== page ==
Less is more in “The Economics of happiness”

Go ahead. It’s official! You can relax and enjoy the simple pleasures of life – friends, family, physical exercise. Research shows that once basic needs are met, more money does not make people happier. In fact, North Americans reached their peak happiness in 1956 and it has been downhill ever since.  Perhaps Sooke should follow the example of the little kingdom of Bhutan (and France and Saskatchewan) and introduce a Happiness Index to measure how well off our residents really are.

The Gross National Happiness index features in The Economics of Happiness, a lush, visually stunning 2010 documentary that will screen May 11. Co-sponsored by Awareness Film Night and Sooke Transition Town, this family-friendly film offers a refreshing take on the importance of local communities in shaping happy, healthy futures. Speakers featured in the film are from six continents and include: Vandana Shiva, Bill McKibben, David Korten, Michael Shuman, Juliet Schor, Richard Heinberg, Rob Hopkins, Andrew Simms, Zac Goldsmith and Samdhong Rinpoche.

A deep and pervasive positive outlook is what makes The Economics of Happiness so effective. The film does survey the grave problems that threaten globalized capitalism and make even its success seem like a failure:  income inequality, pollution, resource depletion and of course, depression and anomie. But from start to finish, this film presents a credible vision of a better future beyond economic growth. This is a vision on an eco-friendly future that is desirable, where life is more about people than stuff and where the pace is slower and the intangible rewards – the only ones that contribute much to happiness – are great.  The Economics of Happiness makes this vision believable by drawing on host Helena Norberg-Hodge’s lifelong love affair with the mountainous region of Ladakh, a tiny, semi-autonomous kingdom in Nepal known as “Little Tibet” that, until recently, was largely isolated from industrial society.  The price that the Ladakhis are paying for joining the global economy highlights the costs that affect us all.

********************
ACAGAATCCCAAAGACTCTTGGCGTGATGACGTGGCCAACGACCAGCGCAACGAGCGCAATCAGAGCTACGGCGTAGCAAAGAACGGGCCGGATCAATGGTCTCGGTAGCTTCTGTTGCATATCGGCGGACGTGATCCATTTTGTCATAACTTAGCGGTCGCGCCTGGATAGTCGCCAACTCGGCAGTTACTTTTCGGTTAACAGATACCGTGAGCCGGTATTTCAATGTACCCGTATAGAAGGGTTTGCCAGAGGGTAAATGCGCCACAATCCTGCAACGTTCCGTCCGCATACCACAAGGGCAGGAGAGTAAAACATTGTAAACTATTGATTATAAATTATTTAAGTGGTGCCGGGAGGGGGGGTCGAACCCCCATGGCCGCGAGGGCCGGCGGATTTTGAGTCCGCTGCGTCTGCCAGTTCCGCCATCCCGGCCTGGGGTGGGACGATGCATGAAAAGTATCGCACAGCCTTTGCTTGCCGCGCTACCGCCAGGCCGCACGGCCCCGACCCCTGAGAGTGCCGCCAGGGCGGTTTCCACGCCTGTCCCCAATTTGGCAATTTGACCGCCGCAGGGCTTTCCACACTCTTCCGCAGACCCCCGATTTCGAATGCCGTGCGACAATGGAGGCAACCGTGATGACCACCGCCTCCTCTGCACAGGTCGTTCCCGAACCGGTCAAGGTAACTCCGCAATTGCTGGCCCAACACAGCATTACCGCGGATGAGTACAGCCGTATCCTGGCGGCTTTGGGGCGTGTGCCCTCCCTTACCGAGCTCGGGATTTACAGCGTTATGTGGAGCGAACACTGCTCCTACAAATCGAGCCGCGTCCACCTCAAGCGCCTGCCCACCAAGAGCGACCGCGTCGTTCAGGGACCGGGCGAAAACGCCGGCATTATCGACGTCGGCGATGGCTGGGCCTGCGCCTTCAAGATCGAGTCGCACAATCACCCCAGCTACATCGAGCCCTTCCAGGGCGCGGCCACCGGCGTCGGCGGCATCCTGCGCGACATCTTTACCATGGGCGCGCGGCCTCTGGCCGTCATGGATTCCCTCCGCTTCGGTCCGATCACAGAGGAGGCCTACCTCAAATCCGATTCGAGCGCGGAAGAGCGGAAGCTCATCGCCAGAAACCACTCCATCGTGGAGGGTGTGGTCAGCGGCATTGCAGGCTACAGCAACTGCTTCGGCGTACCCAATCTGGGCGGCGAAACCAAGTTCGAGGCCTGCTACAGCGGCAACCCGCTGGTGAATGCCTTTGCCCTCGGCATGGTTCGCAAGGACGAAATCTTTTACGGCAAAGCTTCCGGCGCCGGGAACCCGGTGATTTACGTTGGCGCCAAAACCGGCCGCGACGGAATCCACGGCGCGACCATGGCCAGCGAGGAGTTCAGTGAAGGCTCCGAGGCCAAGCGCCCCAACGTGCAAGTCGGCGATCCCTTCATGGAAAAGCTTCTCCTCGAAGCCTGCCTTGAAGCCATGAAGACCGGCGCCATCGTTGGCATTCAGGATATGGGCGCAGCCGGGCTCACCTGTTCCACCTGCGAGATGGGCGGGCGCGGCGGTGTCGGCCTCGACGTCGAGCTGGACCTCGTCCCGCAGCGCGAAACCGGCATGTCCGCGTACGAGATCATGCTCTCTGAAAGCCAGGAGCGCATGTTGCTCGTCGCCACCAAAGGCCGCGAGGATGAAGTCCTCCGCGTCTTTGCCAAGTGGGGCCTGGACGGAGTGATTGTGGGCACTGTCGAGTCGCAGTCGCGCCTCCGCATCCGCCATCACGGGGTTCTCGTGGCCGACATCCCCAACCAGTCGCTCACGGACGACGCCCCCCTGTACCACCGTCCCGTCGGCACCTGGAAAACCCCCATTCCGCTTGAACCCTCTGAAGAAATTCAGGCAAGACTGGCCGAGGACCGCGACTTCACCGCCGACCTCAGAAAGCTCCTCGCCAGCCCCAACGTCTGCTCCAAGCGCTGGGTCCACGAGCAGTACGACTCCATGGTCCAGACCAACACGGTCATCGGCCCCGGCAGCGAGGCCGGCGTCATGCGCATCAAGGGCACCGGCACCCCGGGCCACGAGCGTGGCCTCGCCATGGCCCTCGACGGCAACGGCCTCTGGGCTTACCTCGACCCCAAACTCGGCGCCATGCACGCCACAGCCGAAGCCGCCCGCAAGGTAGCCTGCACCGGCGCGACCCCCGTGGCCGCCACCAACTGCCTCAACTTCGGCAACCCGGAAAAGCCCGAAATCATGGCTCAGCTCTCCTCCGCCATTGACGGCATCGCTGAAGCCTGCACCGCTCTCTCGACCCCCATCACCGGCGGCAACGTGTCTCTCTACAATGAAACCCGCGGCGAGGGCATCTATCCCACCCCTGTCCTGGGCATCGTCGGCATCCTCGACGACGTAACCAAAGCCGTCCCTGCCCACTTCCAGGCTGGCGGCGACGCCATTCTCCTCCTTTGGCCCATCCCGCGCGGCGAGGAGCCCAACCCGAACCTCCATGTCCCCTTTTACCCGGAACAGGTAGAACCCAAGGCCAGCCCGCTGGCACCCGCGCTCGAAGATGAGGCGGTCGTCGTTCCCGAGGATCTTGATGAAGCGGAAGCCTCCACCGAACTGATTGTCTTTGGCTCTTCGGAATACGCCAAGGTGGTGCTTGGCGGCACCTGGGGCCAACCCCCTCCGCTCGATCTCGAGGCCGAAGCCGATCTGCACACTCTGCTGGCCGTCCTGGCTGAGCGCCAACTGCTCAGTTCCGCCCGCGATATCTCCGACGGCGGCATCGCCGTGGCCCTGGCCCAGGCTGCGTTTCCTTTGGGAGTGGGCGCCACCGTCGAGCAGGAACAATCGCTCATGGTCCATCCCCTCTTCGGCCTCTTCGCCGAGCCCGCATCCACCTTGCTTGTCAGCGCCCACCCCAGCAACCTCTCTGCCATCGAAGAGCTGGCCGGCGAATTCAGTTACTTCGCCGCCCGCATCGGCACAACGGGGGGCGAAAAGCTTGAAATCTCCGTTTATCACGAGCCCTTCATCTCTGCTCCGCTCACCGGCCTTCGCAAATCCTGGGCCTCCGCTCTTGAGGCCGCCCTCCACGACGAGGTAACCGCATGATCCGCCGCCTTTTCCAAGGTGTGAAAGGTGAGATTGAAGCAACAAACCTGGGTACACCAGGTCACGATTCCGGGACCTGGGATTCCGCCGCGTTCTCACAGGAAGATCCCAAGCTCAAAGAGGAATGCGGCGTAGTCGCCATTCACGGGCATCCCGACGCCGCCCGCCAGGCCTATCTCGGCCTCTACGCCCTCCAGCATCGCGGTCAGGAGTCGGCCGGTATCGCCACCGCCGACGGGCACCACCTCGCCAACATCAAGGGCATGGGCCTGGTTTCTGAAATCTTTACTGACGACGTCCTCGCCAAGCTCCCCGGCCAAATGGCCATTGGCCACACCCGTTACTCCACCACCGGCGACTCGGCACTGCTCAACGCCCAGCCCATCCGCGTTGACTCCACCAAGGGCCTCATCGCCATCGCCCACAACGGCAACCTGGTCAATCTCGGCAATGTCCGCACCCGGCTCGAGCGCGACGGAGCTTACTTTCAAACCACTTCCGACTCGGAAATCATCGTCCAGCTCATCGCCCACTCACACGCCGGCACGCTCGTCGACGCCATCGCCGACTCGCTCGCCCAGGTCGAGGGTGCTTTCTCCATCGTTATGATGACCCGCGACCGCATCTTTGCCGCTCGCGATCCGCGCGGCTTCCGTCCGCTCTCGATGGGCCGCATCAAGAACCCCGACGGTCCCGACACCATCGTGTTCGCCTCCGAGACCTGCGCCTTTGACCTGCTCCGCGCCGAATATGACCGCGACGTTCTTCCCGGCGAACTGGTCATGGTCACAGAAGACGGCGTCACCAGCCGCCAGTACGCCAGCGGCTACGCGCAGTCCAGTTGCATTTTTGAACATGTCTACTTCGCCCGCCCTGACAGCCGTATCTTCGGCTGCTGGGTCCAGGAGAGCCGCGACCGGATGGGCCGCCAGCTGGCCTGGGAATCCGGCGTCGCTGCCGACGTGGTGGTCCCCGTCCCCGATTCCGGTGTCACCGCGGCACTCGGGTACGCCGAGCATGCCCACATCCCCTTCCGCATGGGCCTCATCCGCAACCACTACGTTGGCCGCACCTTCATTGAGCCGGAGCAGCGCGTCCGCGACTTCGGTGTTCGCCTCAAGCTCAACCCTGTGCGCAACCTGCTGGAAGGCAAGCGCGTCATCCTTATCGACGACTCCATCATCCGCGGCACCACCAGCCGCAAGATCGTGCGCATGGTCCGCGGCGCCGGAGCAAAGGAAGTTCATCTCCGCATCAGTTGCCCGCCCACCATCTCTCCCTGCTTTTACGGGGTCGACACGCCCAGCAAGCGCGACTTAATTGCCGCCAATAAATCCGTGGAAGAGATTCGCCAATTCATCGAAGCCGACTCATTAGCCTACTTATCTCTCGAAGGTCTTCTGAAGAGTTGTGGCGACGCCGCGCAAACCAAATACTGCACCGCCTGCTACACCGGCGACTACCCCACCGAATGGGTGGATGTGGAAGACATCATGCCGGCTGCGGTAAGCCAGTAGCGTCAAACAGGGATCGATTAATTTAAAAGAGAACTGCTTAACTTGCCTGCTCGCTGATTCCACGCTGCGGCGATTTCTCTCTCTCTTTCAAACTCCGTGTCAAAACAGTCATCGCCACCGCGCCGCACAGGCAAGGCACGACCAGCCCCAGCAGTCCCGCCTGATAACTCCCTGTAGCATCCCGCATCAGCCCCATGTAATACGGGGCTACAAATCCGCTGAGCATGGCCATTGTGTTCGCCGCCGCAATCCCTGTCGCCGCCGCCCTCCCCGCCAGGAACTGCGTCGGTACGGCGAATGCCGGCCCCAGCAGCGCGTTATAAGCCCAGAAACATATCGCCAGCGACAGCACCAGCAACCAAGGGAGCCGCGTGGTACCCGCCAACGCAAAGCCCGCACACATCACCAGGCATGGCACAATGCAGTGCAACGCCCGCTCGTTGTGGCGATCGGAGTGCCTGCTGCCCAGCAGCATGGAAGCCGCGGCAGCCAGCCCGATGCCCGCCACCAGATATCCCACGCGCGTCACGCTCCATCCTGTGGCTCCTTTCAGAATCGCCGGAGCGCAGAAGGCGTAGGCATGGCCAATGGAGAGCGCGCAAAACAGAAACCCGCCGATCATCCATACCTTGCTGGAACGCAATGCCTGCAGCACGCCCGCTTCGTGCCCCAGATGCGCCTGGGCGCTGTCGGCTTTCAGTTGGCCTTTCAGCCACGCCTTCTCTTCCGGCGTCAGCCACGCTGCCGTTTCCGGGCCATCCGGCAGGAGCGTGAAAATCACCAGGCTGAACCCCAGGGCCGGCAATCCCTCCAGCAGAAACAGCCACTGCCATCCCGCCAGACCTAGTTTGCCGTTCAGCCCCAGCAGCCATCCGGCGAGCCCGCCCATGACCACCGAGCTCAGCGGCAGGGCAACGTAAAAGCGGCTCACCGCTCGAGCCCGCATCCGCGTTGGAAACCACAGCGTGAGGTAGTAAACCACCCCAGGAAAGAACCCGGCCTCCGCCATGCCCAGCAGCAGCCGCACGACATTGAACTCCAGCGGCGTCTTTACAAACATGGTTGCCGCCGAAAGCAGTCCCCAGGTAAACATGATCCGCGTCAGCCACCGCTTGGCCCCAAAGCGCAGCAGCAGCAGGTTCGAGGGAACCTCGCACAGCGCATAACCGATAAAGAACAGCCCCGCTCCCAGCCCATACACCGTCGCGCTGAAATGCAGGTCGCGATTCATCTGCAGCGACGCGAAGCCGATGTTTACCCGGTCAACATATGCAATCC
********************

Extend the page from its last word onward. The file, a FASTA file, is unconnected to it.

Is it possible to live a long, happy life with much less environmental impact? Yes, says this film and the Transition Town movement, which includes Sooke and Victoria as well as hundreds of other communities around the world. Transitioning away from reliance on fossil fuels and globalized economies and toward local resilience, including food security, can be more satisfying that the quest for endless growth.

The Economics of Happiness offers a fresh, inspiring look at how increased reliance on local economies can bring prosperity not only to Sooke, but to every community on earth.  In Helena Norberg-Hodge’s words, “When people start connecting the dots between climate change, global economic instability and their own personal suffering – stress, loneliness, depression – there is the potential for a movement that will truly change the world.”  Connecting those dots is exactly what the Transition Town movement tries to do.

Frederique Philip, co-owner of the Sooke Harbour House will join Sooke Transition Town initiators Michael Tacon and Andrew Moore for a panel discussion after the screening to explore issues and opportunities that can make Sooke a happier place for everyone.

The film, which is the season finale for Awareness Film Night, will be screened at 7 p.m. on May 11 in the Edward Milne Community School theatre, 6218 Sooke Road.

Panel discussion will follow at 8:15.

Admission is by donation.

More information on Sooke Transition Town can be found at sooketransition.org.

Awareness Film Night will resume in the fall.